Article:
The Vision Rehab Podcast is a short monthly podcast about topics and issues related to vision rehabilitation therapists and vision rehab. You can also listen on your smart speaker, just ask for, “Vision Rehab Podcast.”
The month of April is all about reading. The second full week is National Library Week to celebrate community libraries and their knowledgeable staff. The whole month of April celebrates D.E.A.R., which stands for Drop Everything And Read. And, as if that wasn’t enough, April 10-16, 2022 is designated Vision Rehabilitation Therapist Appreciation Week…
Wait. Huh? What does Vision Rehabilitation Therapist Appreciation Week have to do with reading?
Glad you asked!
For someone with a recent vision loss or diagnosis of macular degeneration, glaucoma, diabetic eye disease, or any other condition that, negatively impacts vision, reading may suddenly become more challenging. The idea of connecting with the local library, or dropping everything to read a book, probably seem like just a wistful memory if you’ve recently lost some of your vision. The vision rehab therapist (VRT) is the professional who provides primary rehabilitation services for individuals who are blind or have a vision loss that can’t be corrected with prescription glasses or contact lenses.
Where do I find a vision rehab therapist?
Your eye doctor may not refer you to a vision rehab therapist. VRTs are rehab professionals who most often work for a state or community social services agency. The VRT often has a Master’s level specialization in vision rehab, and a national certification, but they are not medical professionals, so they are usually not part of a medical practice. In fact, you may find that the VRT will come to your home, workplace, or school, to perform an assessment and get you started training.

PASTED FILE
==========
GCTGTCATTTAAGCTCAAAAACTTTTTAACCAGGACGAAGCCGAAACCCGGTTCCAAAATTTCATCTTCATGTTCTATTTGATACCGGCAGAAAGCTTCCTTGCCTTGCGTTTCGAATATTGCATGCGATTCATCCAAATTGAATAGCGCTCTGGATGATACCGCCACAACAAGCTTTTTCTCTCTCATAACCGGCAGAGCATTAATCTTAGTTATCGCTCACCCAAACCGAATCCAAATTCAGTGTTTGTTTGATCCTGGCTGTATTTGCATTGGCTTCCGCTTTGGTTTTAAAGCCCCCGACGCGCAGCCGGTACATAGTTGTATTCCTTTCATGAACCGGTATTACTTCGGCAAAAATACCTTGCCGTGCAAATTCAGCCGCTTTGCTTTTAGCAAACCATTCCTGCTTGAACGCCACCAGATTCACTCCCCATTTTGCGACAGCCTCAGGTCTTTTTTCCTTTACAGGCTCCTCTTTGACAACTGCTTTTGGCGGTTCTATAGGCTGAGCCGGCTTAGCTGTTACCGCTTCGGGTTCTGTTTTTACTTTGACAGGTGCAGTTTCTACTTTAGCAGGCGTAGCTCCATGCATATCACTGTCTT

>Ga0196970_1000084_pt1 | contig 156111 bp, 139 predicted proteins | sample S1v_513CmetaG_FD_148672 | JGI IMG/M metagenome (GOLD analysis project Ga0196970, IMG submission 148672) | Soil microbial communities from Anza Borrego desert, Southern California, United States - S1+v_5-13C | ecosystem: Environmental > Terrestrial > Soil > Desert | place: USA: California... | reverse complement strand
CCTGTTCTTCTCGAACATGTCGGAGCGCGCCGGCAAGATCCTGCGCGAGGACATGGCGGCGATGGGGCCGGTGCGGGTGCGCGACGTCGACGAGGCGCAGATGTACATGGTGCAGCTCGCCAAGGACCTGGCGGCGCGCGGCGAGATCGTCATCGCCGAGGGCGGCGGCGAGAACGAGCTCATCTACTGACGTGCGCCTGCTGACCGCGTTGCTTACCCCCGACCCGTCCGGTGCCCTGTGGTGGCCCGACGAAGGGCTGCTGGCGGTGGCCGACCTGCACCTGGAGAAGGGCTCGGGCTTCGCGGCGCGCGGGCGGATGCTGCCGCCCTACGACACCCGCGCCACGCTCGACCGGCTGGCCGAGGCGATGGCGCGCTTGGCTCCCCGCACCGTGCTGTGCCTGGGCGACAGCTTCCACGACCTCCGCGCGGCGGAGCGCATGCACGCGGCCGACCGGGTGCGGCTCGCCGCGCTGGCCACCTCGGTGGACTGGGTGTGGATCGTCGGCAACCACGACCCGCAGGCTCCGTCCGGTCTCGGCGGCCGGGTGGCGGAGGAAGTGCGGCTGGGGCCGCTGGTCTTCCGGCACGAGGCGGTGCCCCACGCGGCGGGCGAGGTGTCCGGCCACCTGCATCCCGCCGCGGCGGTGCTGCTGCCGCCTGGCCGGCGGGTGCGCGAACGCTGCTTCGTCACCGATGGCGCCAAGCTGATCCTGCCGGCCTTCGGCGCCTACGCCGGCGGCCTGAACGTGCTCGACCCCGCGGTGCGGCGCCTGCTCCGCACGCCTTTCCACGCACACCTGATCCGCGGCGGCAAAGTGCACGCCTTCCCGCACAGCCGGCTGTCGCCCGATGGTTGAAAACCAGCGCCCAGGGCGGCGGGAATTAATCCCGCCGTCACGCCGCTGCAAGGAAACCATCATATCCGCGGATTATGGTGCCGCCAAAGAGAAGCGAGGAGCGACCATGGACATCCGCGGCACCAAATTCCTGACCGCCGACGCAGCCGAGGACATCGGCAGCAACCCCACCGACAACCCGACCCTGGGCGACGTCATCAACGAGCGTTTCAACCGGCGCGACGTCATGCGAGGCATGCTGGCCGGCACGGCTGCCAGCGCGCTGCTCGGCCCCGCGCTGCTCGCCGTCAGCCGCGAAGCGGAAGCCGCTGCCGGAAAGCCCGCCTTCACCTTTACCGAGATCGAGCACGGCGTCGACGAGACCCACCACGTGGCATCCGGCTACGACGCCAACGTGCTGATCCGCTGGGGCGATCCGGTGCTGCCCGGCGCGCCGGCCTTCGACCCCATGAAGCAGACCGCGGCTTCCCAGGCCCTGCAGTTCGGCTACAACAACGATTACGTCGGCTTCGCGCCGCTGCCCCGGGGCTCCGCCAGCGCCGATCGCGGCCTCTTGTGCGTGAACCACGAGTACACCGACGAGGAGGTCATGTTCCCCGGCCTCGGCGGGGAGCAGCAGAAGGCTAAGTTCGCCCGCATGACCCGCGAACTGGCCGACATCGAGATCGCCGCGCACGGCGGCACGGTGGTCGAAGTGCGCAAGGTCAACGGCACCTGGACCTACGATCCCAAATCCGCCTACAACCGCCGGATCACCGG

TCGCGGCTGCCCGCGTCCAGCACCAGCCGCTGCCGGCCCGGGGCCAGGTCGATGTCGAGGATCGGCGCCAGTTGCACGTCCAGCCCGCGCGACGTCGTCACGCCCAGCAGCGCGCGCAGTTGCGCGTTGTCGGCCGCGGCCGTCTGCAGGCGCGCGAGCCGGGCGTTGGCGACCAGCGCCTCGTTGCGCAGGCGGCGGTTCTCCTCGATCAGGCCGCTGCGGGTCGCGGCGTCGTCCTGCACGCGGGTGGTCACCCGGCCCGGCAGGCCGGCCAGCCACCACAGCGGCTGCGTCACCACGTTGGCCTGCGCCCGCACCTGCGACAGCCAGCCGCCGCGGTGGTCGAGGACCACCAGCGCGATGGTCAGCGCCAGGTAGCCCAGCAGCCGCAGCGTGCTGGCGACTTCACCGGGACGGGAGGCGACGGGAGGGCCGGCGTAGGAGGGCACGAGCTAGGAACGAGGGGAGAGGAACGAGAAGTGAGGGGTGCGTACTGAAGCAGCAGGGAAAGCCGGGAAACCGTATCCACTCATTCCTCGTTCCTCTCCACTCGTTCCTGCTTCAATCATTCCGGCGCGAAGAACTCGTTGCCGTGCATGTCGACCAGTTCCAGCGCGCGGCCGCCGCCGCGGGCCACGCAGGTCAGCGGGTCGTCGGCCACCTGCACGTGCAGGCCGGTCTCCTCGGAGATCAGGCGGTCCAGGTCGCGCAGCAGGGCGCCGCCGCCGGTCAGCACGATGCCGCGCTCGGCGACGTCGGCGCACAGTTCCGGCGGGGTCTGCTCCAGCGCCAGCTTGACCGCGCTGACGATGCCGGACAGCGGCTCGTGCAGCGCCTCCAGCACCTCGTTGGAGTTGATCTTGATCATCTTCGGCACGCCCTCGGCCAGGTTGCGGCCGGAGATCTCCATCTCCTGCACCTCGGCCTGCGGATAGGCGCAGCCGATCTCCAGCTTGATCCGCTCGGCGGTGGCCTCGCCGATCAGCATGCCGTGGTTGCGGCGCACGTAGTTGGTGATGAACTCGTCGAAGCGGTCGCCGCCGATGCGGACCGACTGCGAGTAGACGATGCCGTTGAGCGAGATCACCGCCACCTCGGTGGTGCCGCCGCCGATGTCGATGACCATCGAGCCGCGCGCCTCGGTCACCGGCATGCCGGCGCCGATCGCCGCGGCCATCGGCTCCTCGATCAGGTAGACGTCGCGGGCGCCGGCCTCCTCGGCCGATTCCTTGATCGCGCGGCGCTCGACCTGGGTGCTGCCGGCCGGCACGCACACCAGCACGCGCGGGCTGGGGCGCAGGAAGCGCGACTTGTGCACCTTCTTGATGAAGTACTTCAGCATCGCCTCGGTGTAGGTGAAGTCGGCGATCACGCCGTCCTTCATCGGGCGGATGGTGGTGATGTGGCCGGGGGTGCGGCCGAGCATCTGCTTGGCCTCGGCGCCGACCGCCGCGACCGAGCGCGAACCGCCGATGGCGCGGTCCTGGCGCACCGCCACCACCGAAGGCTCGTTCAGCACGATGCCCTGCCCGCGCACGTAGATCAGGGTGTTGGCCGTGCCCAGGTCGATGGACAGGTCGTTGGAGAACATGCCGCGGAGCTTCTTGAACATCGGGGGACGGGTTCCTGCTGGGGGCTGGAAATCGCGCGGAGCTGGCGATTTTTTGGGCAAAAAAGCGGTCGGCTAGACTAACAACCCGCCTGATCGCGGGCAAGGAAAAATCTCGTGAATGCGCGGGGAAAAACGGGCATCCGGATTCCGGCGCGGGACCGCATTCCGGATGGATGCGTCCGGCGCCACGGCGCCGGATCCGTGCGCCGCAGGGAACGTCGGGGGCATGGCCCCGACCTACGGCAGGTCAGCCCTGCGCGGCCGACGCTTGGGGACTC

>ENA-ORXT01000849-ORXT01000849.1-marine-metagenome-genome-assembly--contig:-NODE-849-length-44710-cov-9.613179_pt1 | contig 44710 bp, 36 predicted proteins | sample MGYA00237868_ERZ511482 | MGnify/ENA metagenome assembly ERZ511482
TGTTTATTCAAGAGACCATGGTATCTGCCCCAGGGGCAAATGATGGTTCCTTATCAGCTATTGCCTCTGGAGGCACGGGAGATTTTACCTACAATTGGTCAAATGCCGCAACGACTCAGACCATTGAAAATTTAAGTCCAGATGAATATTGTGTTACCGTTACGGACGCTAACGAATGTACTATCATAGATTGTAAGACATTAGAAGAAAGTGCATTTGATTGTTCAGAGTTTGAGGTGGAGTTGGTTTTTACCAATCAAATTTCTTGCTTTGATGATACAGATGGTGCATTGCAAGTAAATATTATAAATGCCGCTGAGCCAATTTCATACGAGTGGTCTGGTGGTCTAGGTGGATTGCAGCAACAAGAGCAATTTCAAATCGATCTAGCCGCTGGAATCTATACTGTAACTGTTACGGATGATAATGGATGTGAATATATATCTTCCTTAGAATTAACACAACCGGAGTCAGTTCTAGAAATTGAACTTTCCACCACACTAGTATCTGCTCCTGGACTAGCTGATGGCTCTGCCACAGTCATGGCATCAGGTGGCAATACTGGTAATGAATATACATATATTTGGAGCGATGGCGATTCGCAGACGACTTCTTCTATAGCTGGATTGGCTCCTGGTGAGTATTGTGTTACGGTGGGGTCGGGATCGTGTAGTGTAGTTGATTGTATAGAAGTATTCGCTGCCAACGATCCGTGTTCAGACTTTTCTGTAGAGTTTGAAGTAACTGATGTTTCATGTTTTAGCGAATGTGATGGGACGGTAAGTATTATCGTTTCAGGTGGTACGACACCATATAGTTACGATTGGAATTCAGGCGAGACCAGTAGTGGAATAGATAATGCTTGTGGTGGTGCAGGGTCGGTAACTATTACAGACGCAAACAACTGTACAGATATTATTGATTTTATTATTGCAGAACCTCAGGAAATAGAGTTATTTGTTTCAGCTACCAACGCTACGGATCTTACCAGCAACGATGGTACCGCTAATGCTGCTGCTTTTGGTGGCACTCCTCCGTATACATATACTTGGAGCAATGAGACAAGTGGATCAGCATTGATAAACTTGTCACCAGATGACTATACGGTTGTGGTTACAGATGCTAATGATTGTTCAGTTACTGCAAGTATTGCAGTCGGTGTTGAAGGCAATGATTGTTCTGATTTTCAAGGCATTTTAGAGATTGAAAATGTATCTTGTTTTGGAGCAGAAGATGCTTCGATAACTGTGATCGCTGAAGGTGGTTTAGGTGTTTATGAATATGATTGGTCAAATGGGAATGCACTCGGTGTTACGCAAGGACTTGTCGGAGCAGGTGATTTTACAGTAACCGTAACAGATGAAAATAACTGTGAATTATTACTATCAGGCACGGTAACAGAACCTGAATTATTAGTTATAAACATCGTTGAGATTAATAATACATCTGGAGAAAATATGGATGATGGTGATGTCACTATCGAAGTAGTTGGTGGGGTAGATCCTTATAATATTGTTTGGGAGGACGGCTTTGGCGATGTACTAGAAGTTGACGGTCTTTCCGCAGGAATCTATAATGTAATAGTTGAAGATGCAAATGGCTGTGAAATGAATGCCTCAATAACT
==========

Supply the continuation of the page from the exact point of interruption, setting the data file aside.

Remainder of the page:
What does this kind of training cost?
VRTs services are not currently billable to Medicare, Medicaid, or most private insurance. Don’t worry though, most state and community agencies use state and federal funding to provide services at no cost, or on a sliding scale. As a result, you get one of the most highly trained and experienced vision rehab professionals for much less than you might pay for a medical professional, who may not specialize in vision rehab, like an OT. The VRT may not be part of your doctor’s medical practice but will coordinate services with them. Not only that, but the VRT often works with other professionals, like Orientation and Mobility specialists. These are the professionals who teach the skills for more independent travel with a vision loss. Vocational rehab counselor, the professional who will suggest accommodations and training to work with a vision loss. Low vision therapist, assistive technology specialists, and more.
OK, so what does this have to do with reading?
If you haven’t already discovered the free National Library Service Talking Book Program, Bookshare, or NFB Newsline for audio newspapers, the VRT can get you started with these services, and get you set up with basic training. They can work with you on magnification—handheld magnifiers or electronic video magnifiers. They can get you back to using the computer, tablet or telephone, using magnification or the text to speech features built right into them, to read emails, webpages, medication labels, mail, and other print and electronic text.
So, to drop everything and read right now, if you have a vision loss , start by calling the National Library Service Talking Books Program at 888-657-7323 to get set up with audio books and magazines, postage paid and free of charge.
To find a vision rehabilitation therapist near you, just call the APH Connect Center at 800-232-5463. You can also find a great state by state directory of vision services online, at VisionAware.org. There’s a link right on the home page to their Directory of Services..
Vision Rehabilitation Therapist Appreciation Week is observed each year, the week of Anne Sullivan’s birthday, which was April 14, 1866. As you know, Anne Sullivan was one of the pioneers of the vision rehab profession when she worked with her celebrated student, Helen Keller to teach her alternative methods of reading, and other daily living skills. Here’s to you Anne Sullivan and all the other vision rehabilitation professionals who will get you back to reading all your favorite books, magazines and newspapers.